Simulator sickness adaptation in a high-fidelity driving simulator as a function of scenario intensity and motion cueing
Ginger Shaye Watson, The University of Iowa, United States
The University of Iowa . Awarded
This study utilized a 2 (between) x 2 (between) x 2 (between) x 6 (within) fixed effects design to explore the effects of scenario intensity, motion cueing, and gender on simulator sickness adaptation in a high-fidelity driving simulator. Independent variables were scenario intensity (graduated vs. constant), motion cueing (graduated vs. constant), gender, and simulator exposures (a baseline established during a five-minute simulator screening and five subsequent simulator trials of exactly 17 minutes in length, spaced approximately 48 hours apart). The dependent variables were immediate simulator sickness, prolonged simulator effects, and driving performance. Participants were 80 experienced drivers between the ages of 25 and 40 who have proven susceptible to simulator sickness. Participants were randomly assigned to treatments within gender.
The graduated scenario treatment consisted of a progression from straight driving at 40 miles-per-hour and one stop on the first day to eight 90-degree turns, nine stops, and speeds including 40, 50, 60, and 70 miles-per-hours on the final day. The constant scenario condition consisted of eight 90-degree turns, nine stops, and speeds from 40 to 70 miles-per-hour each day. The graduated motion condition progressed from no motion on the first day to incremental increases of 25, 50, 75, and 100% of the available motion over the four successive driving sessions. The constant motion treatment provided full motion cueing during all simulator exposures.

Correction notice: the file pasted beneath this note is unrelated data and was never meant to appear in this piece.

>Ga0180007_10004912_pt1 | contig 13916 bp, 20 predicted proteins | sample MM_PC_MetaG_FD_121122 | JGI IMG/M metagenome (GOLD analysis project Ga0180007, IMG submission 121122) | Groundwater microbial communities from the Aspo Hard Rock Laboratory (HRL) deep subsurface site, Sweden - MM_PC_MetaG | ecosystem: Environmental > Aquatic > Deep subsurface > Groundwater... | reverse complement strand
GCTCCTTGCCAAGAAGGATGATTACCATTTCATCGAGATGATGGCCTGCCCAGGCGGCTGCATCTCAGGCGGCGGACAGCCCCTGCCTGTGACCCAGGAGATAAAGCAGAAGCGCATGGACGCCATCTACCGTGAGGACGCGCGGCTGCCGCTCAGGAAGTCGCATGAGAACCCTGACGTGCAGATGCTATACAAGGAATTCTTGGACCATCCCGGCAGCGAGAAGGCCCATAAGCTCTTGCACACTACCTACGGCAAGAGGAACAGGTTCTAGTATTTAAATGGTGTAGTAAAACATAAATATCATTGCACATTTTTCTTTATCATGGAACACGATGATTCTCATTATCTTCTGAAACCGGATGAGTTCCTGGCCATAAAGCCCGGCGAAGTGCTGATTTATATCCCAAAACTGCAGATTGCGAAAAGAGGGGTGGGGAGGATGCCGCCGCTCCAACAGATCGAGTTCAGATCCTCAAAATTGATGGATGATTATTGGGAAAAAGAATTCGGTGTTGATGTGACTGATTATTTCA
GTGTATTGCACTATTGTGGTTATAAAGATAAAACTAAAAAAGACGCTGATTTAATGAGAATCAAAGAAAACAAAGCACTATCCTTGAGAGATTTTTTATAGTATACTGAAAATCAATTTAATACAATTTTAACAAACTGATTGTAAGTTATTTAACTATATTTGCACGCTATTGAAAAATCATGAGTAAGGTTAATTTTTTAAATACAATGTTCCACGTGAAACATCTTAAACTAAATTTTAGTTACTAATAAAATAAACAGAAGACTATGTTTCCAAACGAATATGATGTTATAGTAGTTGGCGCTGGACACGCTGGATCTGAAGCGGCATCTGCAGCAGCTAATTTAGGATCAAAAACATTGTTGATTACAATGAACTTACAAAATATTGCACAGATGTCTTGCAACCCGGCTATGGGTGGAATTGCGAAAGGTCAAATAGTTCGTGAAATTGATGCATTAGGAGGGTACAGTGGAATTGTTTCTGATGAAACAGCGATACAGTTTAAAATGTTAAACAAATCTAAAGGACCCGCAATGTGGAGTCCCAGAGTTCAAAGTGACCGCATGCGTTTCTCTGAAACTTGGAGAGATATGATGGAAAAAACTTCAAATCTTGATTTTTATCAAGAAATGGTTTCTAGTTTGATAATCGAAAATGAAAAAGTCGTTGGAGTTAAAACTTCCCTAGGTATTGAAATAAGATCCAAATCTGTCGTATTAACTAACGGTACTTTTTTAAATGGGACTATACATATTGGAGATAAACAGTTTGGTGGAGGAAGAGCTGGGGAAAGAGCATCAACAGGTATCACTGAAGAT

Results for main effects were that males experienced less prolonged sickness than females and that constant motion cueing resulted in lower prolonged scores than graduated motion cueing. Immediate and prolonged sickness decreased significantly over trials regardless of treatment condition. Constant scenario resulted in lower immediate sickness scores than graduated scenario, although graduated scenario evidenced lower immediate simulator sickness during initial simulator trials. Constant motion promoted the greatest reduction in both immediate and prolonged sickness across trials. Analysis of Covariance for driving performance and immediate simulator sickness failed to support the hypothesis that sickness would account for a significant amount of the variance in driving performance scores.
Watson, G.S. Simulator sickness adaptation in a high-fidelity driving simulator as a function of scenario intensity and motion cueing. Ph.D. thesis, The University of Iowa.
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